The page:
by Matt Targett
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is quickly becoming one of the most prevalent conditions in North
America. Factors such as poor diet and inactive lifestyles seem
to be key factors in our society that lend themselves to this
disease. Diabetes is a condition of faulty carbohydrate, fat and
protein metabolism which results in elevated blood sugar levels.
Approximately 10% of diabetes patients suffer from type 1 (insulin
dependent) diabetes. This condition usually begins in childhood
and is caused by a lack of insulin production from the Beta cells
of the pancreas. The other type of diabetes is Type 2 (non-insulin
dependent) diabetes. This condition usually affects people over
the age of 40 and obesity is present in 90% of these individuals.
For these people, insulin production is normal or elevated. However,
cell sensitivity to the insulin is decreased, therefore it can
not perform its job of telling cells to pick up sugar from the
blood sugar levels are not well maintained and stabilized, a variety
of conditions and symptoms may arise. Some of the most immediate
symptoms of untreated diabetes are increased thirst and urination,
weight loss, disturbances in vision, and yeast vaginitis in women.
Some more long term conditions associated with diabetes include
diabetic neuropathy (especially of the feet), atherosclerosis
or plaque formation in the arteries, elevated cholesterol, kidney
disease, and damage to the retina and lens of the eyes.
of these conditions can be avoided or lessened in severity with
strict control of ones blood sugar levels. Although this can be
accomplished somewhat through the use of insulin and hypo-glycemic
agents (medications), the most effective approach is to look at
the entire lifestyle of the patient and make necessary changes.
Perhaps the most important area to make adjustments in is the
diet. The key is to avoid foods which will cause sharp rises in
blood sugars. These include refined sugars and refined carbohydrates
like processed flours and saturated fats. What we need to increase
in the diet are foods which are converted slowly into sugars or
those which are digested at a slower more constant rate. These
include foods high in fiber and complex carbohydrates like beans,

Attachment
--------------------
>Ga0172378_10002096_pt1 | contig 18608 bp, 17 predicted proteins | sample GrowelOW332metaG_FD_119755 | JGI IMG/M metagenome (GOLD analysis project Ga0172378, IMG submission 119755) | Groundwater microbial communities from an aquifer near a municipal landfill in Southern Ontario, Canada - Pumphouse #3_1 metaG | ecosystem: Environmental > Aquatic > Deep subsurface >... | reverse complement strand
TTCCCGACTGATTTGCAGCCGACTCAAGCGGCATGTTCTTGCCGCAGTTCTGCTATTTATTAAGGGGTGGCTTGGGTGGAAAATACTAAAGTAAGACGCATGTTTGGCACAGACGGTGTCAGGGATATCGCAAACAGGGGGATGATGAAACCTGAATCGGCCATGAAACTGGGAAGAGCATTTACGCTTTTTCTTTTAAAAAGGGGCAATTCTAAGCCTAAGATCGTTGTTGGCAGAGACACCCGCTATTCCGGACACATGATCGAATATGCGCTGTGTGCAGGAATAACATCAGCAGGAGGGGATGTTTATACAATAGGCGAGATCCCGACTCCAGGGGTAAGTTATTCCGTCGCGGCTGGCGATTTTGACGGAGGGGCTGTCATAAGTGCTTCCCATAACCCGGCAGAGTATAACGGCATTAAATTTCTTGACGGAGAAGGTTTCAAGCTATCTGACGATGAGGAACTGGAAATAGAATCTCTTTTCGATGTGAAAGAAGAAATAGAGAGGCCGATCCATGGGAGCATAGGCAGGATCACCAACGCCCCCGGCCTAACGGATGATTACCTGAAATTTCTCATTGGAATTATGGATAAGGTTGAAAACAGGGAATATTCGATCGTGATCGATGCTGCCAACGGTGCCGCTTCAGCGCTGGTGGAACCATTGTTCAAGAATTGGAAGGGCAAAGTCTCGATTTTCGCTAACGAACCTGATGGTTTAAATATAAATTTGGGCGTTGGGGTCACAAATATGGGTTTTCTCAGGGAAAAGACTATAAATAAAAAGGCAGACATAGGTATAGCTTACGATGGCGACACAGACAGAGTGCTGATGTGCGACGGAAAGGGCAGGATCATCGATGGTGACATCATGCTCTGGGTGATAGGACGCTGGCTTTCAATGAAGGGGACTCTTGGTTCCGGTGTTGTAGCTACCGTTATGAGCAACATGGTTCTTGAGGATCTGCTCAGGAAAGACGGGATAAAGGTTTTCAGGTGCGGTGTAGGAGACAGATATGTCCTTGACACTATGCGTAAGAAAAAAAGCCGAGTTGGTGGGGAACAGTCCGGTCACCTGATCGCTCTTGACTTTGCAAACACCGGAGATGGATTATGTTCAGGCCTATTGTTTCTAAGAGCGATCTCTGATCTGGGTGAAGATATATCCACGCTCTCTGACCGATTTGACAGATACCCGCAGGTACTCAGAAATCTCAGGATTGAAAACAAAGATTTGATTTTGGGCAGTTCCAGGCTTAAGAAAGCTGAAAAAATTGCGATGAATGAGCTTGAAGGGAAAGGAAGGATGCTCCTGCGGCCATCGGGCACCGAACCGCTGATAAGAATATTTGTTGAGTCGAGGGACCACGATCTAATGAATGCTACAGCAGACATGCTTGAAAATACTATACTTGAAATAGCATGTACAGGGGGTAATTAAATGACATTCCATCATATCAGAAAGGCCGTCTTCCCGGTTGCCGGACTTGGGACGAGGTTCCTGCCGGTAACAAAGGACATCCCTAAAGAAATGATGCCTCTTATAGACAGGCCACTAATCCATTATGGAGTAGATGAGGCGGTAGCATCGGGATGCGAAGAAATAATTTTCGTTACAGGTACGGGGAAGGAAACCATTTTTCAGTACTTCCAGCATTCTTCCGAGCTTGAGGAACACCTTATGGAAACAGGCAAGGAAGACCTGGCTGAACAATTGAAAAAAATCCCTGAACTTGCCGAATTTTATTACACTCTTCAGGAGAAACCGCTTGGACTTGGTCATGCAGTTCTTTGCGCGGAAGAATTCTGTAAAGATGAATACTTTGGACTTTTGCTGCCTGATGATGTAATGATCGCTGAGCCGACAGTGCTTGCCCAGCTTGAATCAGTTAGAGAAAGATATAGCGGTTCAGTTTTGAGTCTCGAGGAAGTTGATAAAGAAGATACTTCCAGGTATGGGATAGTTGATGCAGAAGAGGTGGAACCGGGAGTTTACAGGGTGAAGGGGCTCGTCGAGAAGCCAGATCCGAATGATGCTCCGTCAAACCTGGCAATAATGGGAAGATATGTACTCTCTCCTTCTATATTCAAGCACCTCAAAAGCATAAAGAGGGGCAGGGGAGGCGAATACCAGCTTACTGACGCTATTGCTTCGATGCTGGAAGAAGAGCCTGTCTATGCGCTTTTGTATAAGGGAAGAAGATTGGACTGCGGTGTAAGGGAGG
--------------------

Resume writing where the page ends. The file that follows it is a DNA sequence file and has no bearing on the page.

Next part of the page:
legumes and whole grains. Fructose or fruit sugar is also better
than refined sugars as it does not need to be broken down through
additional processes in the liver before it becomes glucose.
useful practice is to "graze" or eat five or six smaller
meals throughout the day rather than two or three large ones.
This allows our bodies to utilize food at a more even rate. Another
key issue which needs to be addressed in the diabetic individual
is maintaining proper weight. It is a fact that an obese person
will have increased insulin production. This is not to our benefit
as it will cause the insulin receptors on our fat and muscle cells
to become less sensitive to insulin, the very problem we are trying
to avoid. It is therefore of utmost importance that diabetics
try to achieve a healthy weight. This is best done through gradual
weight loss from adjustments in diet and a more active lifestyle.
also know for a fact that physical activity alone greatly regulates
our blood sugars and often decreases our need for medications
by making our cells more sensitive to insulin. The best way to
develop a diet and activity regiment that would be best suited
to yourself would be to consult your physician or naturopath and
determine what types of professional support you would most benefit
supplementing the diet of the diabetic, we want to help control
the blood sugars, but we also want to keep in mind other conditions
that may need to be addressed concurrently such as high blood
pressure and high cholesterol. Chromium is perhaps the best place
to start as it increases our glucose tolerance, decreases cholesterol
and decreases our fasting glucose levels. Vitamin C, biotin and
magnesium are just a few of the others we may use with the diabetic
patient to aid in carbohydrate metabolism and maintaining nerve
function. Anti-oxidants such as Vitamin E and grapeseed extract
are also important to help prevent free radical damage that the
diabetic may be more susceptible to.
are many plants which are also very helpful in treating diabetes.
Onions, garlic, bitter melon, Jerusalem artichoke, fenugreek and
Gymnema sylvestre are all proven regulators of blood sugars which
can all be used very safely. Bilberry and ginko are also commonly
used to help maintain circulatory and ocular health. Diabetes
is a serious condition, but fortunately it is one that can be
controlled to a tremendous degree by lifestyle and diet. If you
think you may be experiencing any of the early signs of this condition
it is important that you speak with your physician or naturopath
so that early preventative and management steps can be taken.
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